Flyers Jersey History Gallery
Before going through the history of the Flyers' jersey, it's important to go through the creation of the teams' colours, name and logo as well. Most of the introduction is culled from Jay Greenberg's wonderful book "Full Spectrum".
Febuary 7th, 1966, the group heading an expansion bid for the city of Philadelphia, was awarded a franchise by the NHL. One of the first orders of business was made on April 4, 1966. That day, Bill Putnam, a member of the ownership group, announced that a Chicago firm was hired to design the arena that would become the Spectrum. Also that day, he announced that there would be a contest to name the team and that the team colours would be orange, black and white. He said he wanted "hot" colours. Red was taken by Chicago and Montréal and orange was the closest thing to red. Putnam's almamater was the University of Texas, whose colours were orange and white, which influenced the decision. It also didn't hurt that Philadelphia's previous NHL team, the Quakers, also used orange and black. Putnam later realized that the NHL logo at the time was also orange and black. They offered to change the colours but NHL president Clarence Campbell didn't object to the team using those colours.
It was July 12th of 1966 that the details of the name the team contest was released. Ballots were available from Acme grocery stores. Top prize was a 21" colour TV, second and third prizes were a pair of season tickets and there were also 100 prizes of a pair of tickets. Behind the scenes, the team was also thinking of team name ideas. Quakers and Ramblers were considered, but they had connotations if one of the worst teams in NHL history and of the minor leagues. "Liberty Bells" were deeply considered, but there was a race track with that name. Other names considered were Lancers, Raiders, Knights, Sabres, Huskies, Blizzards, Bashers, Bruisers and Keystones.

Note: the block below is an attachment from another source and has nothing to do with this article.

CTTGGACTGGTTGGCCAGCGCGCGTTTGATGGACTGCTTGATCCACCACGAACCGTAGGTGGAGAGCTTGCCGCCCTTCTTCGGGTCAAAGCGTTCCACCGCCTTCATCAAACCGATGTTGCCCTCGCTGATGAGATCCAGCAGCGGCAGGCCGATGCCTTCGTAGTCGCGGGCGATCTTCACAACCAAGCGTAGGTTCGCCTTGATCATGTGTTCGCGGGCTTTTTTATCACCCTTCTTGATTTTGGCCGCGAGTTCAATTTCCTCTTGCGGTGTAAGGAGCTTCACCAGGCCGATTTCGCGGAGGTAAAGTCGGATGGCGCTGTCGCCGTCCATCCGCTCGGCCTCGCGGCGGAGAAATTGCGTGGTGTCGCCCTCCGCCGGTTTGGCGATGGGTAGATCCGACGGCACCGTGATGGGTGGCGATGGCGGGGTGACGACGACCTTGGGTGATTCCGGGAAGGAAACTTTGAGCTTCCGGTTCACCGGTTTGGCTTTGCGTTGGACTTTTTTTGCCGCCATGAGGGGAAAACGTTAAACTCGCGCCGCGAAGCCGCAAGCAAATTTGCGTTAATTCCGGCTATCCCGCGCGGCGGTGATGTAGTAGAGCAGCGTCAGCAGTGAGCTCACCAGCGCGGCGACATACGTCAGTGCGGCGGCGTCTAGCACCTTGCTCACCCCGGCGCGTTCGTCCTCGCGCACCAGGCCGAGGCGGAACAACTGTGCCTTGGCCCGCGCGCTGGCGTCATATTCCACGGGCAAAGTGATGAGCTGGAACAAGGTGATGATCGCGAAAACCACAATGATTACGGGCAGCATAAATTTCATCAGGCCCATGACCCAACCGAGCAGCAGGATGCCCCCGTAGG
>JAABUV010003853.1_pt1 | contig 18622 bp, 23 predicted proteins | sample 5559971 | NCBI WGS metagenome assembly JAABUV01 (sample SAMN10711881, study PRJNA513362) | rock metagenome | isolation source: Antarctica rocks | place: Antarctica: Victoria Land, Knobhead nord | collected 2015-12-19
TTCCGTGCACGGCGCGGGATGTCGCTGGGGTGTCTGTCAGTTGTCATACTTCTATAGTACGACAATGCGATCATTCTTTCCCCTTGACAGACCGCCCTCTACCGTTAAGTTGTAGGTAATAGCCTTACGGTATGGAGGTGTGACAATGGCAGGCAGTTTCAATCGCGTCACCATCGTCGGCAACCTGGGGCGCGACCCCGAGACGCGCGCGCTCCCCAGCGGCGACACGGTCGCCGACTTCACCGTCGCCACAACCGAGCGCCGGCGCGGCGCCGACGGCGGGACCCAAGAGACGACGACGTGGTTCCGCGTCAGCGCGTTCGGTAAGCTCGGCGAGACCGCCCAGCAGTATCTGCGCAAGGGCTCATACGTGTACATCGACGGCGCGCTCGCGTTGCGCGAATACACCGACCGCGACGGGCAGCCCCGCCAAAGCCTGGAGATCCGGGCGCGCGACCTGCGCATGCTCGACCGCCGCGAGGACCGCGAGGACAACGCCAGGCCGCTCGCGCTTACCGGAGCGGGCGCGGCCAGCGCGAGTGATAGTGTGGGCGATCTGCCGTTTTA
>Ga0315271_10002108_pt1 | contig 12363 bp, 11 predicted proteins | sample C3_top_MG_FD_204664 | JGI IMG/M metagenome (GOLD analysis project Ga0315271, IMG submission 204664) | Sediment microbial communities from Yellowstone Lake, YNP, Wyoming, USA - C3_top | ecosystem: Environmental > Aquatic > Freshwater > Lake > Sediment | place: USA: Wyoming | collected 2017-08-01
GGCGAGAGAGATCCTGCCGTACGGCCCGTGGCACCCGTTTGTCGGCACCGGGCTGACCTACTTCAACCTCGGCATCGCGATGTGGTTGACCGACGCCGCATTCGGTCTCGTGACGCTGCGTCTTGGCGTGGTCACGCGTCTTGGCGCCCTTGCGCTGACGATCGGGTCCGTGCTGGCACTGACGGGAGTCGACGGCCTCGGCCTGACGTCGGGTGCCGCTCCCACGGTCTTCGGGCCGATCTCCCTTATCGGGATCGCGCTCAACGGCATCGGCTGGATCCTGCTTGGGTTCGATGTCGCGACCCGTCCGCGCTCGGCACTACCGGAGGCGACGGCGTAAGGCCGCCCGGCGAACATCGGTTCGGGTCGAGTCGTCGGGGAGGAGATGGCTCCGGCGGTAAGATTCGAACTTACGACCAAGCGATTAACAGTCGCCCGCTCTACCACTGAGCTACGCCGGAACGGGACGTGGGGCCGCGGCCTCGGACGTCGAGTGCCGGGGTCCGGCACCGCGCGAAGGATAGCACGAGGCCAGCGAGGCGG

It was on a trip back from a Broadway play that Ed Snider's sister, Phyllis, had the "eureka" moment of naming the team the "Flyers". It captured the speed of the game, had nice alliteration and would be short and nice to fit into headlines. Her brother knew instantly that would be the winning name, but she couldn't win the contest of course. On August 3rd, amidst the noise of construction, the team name was announced. There were 11,000+ ballots entered in total. All of those with the winning name were placed in a drawing where Alec Stockard, a 9 year old boy from Narberth, was declared as the winner (incidentally, he spelled the name as "Fliers").
Next, it was time to design the logo and jersey. Mel Richman Inc., a Philadelphia advertising firm was hired for that job where Tom Paul was the head of the project. It was artist Sam Ciccone that drew the logo. Four stylized wings attached to a slanted P with an orange dot to represent a puck. There were other designs, including a winged skate, but the winged P was by far the obvious choice. It was also Ciccone that designed the jersey to go with the logo. A stripe down each shoulder and down the arms also represented wings. The concept of the logo and jersey was the representation for speed.
The logo would become one of the most recognizable in all of sports. And the basic concepts of the jersey design were also maintained through their history. But there were many tweaks and modifications made to the jersey throughout the years - most of these you would barely notice. You can click on the images below to get details of the jersey changes. The first images of each section/season will give the most details about changes made to the jersey during that season.